Monthly Archives: May 2013

Parent Resources by Brian Spatz

I absolutely love parents! Here are some of the resources that I am using to help our parents, grandparents, and guardians at Shoreline Community Church.

1) A Dedicated “Parents Page” on our Website.
With the approval of Pastor Bob, I began developing a youth website on Tumblr, (only $12 for the domain, per year). As I began developing, I added a simple “Parents” page, This has grown in becoming one of the single most impactful actions I took to bridge the gap with our parents. We have  included on Parent’s Page a range of information:

- Upcoming Events: For big events like Camp, Evoke, and Mission’s Trips, we developed individual webpages with trip specific information to help parents find what needs to be packed, when to drop-off and pick up, etc. But we have a one or two sentence summary of date, cost, and location of each event.

Weekly Teachings: We briefly describe what we are teaching at our mid-week gatherings and our Sunday growth groups. For more detailed information our parents visit,, which shows weekly what is being discussed and if we have sensitive topics we indicate it on the week it is discussed with an “*” and note it in our monthly email. This has saved us from offending parents of younger youth.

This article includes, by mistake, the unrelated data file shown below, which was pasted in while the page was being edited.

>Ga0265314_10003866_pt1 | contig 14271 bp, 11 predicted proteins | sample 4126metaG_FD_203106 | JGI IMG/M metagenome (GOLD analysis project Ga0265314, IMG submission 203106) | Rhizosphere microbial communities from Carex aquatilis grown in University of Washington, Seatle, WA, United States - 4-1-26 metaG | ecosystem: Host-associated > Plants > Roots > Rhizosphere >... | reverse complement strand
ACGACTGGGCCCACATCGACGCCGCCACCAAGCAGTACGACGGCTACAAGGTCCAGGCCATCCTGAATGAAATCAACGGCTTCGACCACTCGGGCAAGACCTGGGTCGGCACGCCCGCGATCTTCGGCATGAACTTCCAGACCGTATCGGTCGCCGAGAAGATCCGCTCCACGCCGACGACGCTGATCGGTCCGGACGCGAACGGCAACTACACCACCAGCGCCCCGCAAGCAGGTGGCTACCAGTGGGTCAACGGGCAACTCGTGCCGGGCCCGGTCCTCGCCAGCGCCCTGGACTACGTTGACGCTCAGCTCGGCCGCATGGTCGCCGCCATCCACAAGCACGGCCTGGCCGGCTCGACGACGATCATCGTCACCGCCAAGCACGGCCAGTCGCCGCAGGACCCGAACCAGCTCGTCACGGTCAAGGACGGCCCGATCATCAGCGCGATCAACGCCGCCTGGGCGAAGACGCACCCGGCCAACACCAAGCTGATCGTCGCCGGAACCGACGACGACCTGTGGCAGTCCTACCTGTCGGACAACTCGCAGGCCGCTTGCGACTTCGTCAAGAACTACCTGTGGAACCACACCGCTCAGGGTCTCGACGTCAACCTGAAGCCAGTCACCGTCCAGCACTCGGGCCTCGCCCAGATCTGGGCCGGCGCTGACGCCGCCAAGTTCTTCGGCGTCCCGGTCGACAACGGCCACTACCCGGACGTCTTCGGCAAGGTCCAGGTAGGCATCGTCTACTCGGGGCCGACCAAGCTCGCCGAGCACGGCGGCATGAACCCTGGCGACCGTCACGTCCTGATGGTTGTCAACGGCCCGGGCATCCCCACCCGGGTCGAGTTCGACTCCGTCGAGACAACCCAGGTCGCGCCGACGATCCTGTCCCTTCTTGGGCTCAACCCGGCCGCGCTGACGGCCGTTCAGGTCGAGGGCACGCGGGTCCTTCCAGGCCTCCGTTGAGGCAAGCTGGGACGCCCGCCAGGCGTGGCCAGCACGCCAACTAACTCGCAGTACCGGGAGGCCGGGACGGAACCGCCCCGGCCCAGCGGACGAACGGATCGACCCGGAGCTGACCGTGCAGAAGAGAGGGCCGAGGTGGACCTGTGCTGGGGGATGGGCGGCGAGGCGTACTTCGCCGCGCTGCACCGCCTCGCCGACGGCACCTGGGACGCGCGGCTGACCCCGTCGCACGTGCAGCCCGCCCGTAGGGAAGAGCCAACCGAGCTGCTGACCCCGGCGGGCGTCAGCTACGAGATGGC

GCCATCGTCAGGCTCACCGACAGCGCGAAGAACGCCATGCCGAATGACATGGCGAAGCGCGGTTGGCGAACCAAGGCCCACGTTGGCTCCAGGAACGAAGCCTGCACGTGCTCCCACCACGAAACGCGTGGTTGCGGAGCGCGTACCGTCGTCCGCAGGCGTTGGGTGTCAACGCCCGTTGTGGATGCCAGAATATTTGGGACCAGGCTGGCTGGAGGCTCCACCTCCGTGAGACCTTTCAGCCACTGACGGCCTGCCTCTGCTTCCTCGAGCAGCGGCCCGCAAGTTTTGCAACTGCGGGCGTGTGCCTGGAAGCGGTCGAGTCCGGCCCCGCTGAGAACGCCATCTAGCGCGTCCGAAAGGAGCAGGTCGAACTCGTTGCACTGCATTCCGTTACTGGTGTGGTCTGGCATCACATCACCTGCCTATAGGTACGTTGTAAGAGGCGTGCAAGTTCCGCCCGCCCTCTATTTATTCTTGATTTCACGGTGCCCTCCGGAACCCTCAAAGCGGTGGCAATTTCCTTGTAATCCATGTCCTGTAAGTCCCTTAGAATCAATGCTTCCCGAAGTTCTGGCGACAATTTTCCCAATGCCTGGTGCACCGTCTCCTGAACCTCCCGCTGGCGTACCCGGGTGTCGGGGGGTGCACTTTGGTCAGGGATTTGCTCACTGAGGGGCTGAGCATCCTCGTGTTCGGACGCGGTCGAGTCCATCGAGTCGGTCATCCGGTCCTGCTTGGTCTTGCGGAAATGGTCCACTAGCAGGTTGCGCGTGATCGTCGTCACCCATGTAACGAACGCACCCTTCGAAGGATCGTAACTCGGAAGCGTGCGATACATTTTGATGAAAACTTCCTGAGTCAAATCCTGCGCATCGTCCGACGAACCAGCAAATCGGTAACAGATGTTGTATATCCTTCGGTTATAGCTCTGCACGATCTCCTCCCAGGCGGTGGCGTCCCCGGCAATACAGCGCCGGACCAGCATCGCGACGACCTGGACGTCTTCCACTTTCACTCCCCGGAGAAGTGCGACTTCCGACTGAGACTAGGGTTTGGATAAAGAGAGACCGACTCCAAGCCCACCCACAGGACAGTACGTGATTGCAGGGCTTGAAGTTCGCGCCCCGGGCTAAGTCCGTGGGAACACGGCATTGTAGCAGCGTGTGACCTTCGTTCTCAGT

Parenting Resources: We break it down by Websites, Books, Free Downloads, and Seminars on subjects such as, “Purity & Contemporary Issues”, “Bible”, “Parenting”, etc. We took the time to add active links and keep updating when we find great material. We have a separate “Resources” page for our students,

Overall, our website has been time consuming process and this is just the specifics on our “Parents” page. The time put into it has greatly helped me long-term. Whenever I have parents ask about specific events or what is being taught, I simply point them to this website. If they are new, I verbally tell them first, then write on a notecard our website for parents so they can read more. According to Google Analytics, it’s been our most viewed page after our home page.

2) Monthly Email Updates.
Many decide on weekly emails but I do weekly reflections on our website for both parents and students to be up to date. This also helps generate traffic from sources such as Twitter and Facebook. Here are some key things we include in every Parent Email: “What’s Been Going On”, “Upcoming Events”, and “Quick Reminders”. On every email, we include active links out to our website and various social networks. I always end with this signature, “Your Biggest Fans” and sign my wife and I’s name. The main thing I want them to remember is Krista and I are for them and love them, not just their kids or money.

3) Bi-annual Parent Huddles and weekly Parent Coaching.
We intentionally use verbiage and phrasing that are used in team sports. We want to subtly remind parents that Krista and I are on their team.